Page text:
That's a good idea -- but communities and community groups are made up of individuals, and it's difficult to have a 'statutory' representative of, say students. In an area where most of the 'activists' are recent in-comers and likely to leave in a year or so, it is difficult to build up the consistent connections that good local organising needs.

I think this is one if the biggest reasons why the anarchist/direct activist scene hasn't given rise to a range of community based groups.

gregorya
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Jan 17 2005 18:27
Quote:
Well look at greenstead for an example of a student/non-student mix

I always wondered where the students in Colchester lived. (Yes, I'm another Colchester boy, although I moved away when I went to uni).

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cantdocartwheels
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Jan 23 2005 17:26
Lazlo_Woodbine wrote:
Catch wrote:
As individuals, students will probably be in the same area for 3-4 years, but the "student population" as an entity is there fordecades. If you were working in an area with a large student population it'd be worth trying to build structures that could survive individuals passing in and out of them.

That's a good idea -- but communities and community groups are made up of individuals, and it's difficult to have a 'statutory' representative of, say students. In an area where most of the 'activists' are recent in-comers and likely to leave in a year or so, it is difficult to build up the consistent connections that good local organising needs.

I think this is one if the biggest reasons why the anarchist/direct activist scene hasn't given rise to a range of community based groups.

You mean anarchists are lumpen scum or drifters. Wow are you sure, man you really have been slaving away on this theory then haven't you grin

Now the basic problem you have here is that you have a crude conception of what the proletariat want, and are trying to lump everyone under one roof, when its fairly obvious that you can't do that, you can't even know what 1 person wants let alone thousands. I mean its fairly obvious that different parts of the populations have entirely different consumption/work habits, old age pensioners for example can't be approached in the same way that 16 year old kids could.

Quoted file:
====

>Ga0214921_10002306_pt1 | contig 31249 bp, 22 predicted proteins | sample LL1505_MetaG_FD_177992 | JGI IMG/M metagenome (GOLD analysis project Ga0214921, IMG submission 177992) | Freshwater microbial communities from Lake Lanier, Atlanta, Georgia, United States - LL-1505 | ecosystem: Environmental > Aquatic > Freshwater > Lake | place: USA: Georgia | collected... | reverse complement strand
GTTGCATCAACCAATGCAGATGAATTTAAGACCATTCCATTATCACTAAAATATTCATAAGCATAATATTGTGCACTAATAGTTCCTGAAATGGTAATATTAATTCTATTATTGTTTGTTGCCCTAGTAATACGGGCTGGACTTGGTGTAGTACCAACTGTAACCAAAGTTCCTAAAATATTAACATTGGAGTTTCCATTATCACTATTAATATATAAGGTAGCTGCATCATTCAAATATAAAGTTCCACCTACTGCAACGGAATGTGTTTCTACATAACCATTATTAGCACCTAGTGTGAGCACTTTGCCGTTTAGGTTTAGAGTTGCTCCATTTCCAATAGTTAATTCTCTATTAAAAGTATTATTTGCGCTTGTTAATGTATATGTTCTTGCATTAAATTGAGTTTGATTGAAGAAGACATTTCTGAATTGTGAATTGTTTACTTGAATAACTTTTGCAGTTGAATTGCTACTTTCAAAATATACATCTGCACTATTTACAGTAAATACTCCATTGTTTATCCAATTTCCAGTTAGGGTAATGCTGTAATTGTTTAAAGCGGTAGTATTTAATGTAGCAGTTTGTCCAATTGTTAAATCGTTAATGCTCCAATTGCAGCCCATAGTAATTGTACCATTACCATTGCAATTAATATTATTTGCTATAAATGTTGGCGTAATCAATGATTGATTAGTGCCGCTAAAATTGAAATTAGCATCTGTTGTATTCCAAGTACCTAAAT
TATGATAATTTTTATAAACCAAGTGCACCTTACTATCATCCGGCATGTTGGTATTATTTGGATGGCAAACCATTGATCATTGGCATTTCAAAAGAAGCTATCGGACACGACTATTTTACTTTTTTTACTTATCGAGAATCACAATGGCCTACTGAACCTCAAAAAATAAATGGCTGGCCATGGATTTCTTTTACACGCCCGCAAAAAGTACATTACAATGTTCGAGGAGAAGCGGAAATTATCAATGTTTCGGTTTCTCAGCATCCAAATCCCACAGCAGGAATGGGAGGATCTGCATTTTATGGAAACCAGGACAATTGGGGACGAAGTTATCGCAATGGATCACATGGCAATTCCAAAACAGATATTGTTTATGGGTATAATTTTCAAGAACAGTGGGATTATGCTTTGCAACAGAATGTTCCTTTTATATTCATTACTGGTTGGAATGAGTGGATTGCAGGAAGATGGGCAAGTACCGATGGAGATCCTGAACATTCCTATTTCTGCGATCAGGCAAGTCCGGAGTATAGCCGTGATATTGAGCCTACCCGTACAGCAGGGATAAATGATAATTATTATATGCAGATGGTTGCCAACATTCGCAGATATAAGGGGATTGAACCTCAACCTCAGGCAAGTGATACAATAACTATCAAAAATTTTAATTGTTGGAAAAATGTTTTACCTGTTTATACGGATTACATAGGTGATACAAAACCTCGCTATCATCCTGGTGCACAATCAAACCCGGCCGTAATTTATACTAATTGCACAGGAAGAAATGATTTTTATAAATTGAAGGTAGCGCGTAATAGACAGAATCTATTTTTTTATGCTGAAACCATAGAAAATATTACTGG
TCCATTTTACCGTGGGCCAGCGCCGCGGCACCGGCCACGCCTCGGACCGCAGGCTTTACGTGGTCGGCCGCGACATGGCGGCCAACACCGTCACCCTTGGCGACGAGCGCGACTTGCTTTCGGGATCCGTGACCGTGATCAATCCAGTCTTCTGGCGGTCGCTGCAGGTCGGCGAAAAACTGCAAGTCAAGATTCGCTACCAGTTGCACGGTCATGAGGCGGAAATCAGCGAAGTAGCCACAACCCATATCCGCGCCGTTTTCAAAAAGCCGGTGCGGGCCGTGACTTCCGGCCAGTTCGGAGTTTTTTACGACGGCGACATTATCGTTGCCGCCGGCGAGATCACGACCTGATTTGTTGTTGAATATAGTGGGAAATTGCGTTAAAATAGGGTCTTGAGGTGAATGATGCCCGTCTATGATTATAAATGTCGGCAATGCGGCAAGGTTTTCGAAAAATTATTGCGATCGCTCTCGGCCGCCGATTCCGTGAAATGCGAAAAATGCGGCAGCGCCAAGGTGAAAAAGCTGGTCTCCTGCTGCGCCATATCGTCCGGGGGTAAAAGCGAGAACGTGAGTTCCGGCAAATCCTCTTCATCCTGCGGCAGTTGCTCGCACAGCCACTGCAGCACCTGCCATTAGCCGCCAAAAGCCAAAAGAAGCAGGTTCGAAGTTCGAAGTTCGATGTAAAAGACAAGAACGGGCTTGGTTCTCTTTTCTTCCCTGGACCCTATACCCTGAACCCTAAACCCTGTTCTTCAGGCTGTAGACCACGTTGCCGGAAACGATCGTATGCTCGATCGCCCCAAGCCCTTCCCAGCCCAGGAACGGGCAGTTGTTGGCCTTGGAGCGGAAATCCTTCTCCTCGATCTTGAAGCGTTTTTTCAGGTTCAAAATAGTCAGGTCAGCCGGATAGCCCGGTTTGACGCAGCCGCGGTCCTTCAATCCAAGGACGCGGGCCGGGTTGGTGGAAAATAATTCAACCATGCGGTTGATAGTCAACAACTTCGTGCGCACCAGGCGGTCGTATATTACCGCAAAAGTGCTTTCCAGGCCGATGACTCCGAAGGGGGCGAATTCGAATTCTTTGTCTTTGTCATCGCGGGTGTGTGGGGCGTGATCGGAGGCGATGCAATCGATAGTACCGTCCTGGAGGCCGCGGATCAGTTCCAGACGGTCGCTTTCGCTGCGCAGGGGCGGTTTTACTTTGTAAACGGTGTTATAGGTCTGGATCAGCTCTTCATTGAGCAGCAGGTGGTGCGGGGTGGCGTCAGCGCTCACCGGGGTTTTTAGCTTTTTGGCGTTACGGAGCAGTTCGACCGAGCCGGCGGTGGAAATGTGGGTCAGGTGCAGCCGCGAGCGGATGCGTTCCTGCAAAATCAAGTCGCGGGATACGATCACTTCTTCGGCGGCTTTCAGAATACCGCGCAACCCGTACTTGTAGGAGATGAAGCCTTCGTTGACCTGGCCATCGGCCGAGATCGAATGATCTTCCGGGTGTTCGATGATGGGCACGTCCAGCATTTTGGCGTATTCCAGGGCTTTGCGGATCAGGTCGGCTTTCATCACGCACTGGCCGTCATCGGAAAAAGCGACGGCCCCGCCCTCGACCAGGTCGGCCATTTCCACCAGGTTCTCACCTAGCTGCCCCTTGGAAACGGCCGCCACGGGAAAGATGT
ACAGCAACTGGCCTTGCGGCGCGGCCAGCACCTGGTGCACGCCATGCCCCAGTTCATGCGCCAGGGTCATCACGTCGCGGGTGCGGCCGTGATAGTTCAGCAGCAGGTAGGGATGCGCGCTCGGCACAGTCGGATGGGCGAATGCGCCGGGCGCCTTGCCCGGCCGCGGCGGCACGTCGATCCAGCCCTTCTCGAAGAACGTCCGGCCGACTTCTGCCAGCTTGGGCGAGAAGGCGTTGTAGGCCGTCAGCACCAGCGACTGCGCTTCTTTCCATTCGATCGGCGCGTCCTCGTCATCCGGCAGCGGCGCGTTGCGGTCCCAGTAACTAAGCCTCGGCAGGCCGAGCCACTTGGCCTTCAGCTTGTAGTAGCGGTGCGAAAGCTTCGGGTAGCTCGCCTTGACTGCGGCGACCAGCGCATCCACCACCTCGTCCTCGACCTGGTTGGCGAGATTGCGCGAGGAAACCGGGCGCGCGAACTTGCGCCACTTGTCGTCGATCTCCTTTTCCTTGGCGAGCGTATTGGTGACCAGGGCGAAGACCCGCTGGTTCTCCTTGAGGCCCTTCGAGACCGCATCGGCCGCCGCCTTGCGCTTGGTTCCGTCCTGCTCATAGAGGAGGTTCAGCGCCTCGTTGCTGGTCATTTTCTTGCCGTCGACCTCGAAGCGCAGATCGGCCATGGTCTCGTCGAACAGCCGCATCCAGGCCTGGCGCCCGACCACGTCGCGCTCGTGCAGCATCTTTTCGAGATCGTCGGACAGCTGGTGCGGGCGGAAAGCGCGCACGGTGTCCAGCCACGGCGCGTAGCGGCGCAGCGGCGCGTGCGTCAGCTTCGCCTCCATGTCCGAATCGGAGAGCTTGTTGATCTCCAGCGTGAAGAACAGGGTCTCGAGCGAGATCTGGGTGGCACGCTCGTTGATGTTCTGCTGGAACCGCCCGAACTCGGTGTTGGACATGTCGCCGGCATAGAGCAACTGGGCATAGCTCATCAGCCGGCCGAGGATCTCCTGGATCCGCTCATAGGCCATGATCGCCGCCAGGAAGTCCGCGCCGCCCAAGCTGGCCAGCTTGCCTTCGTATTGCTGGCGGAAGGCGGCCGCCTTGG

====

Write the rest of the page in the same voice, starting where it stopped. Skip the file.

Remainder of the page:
Unless we're talking about specifics here then i don't see the point of this post, because without any context this is just a wankfest for ''community organising' without any real examples

rebel_lion
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Jan 26 2005 22:42

Not all students are transitory. And those that are are often forced into being transitory by fucked up housing and financial policies designed to segregate students from local working class populations (i'm dealing with this shit at the moment, trying to live in an intentionally mixed student/non-student household and getting mass bureaucratic shit thrown in my way)...

The same is often true of immigrants etc... it's not that populations are "shifting" because they want to be, it's because capitalism and our strictly divided society make them so... lots of people who are "transitory" because of current circumstances actually crave lasting local community, even if only subconsciopusly, but maybe don't think it possible...

IMO the local organisation that is needed in these types of areas is local organisation designed specifically to combat the shifting population... housing co-ops and projects towards local food sufficiency for example... only not just involving a bunch of hippy idealists, but conecting with the gras roots of local people... such a thing being harder said than done, i know...

also bear it in mind that people often need to do a bit of "shifting" to find and decide on a place where they want to commit to or stay in long term... for instance, after ending up in leamington spa as a student, i've decided to "settle" there, whereas other ppl i know have decided thru the same experience to go back to their original home towns, or to keep on looking for somewhere...

localism is a concept that, despite its somewhat middle class associations, can IMO if reclaimed enthuse a lot of ppl... with a genuinely radical approach to it...